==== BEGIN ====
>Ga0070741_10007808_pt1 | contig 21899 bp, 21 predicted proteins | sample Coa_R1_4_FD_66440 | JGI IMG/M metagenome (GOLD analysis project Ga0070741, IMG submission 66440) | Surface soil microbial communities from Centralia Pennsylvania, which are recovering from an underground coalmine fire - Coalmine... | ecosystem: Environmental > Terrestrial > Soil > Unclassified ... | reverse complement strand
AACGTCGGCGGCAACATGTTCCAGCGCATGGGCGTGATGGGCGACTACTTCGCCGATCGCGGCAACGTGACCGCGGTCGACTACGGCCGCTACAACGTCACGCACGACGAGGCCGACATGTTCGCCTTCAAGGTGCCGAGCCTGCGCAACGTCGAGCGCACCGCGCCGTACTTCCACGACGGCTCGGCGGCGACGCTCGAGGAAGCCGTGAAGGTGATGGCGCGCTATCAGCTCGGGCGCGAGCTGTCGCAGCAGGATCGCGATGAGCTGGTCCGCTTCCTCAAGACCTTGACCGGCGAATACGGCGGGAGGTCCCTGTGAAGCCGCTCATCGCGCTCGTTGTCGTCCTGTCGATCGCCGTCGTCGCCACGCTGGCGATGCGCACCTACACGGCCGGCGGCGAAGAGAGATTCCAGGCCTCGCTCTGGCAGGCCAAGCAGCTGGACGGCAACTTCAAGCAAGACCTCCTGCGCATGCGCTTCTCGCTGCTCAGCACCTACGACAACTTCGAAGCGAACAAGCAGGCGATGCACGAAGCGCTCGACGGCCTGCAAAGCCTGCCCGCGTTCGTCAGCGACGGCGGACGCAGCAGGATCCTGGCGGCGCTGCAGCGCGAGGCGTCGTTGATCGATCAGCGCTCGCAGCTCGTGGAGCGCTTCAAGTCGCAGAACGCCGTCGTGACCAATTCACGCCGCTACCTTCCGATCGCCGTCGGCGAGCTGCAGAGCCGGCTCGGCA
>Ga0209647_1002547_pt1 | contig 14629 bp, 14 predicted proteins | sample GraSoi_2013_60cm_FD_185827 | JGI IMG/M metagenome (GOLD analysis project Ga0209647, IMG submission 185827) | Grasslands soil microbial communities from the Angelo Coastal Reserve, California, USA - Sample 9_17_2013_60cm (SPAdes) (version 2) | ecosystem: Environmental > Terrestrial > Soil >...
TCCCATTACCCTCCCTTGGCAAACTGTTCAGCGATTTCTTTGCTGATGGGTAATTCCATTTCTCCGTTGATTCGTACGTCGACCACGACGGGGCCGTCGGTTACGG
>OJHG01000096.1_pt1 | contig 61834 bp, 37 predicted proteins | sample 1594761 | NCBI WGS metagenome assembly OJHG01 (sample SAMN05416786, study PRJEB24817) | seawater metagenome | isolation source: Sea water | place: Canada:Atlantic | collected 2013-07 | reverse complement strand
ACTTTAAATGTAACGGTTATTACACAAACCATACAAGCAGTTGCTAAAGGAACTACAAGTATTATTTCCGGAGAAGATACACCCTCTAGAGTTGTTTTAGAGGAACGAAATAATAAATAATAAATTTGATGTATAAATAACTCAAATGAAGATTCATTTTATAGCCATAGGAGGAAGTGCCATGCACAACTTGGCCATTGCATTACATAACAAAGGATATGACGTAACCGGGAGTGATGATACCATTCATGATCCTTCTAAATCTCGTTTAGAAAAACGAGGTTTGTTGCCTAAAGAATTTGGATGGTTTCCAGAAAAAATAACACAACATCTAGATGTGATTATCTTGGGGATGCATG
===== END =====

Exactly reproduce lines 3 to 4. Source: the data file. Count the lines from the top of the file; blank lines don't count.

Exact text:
>Ga0209647_1002547_pt1 | contig 14629 bp, 14 predicted proteins | sample GraSoi_2013_60cm_FD_185827 | JGI IMG/M metagenome (GOLD analysis project Ga0209647, IMG submission 185827) | Grasslands soil microbial communities from the Angelo Coastal Reserve, California, USA - Sample 9_17_2013_60cm (SPAdes) (version 2) | ecosystem: Environmental > Terrestrial > Soil >...
TCCCATTACCCTCCCTTGGCAAACTGTTCAGCGATTTCTTTGCTGATGGGTAATTCCATTTCTCCGTTGATTCGTACGTCGACCACGACGGGGCCGTCGGTTACGG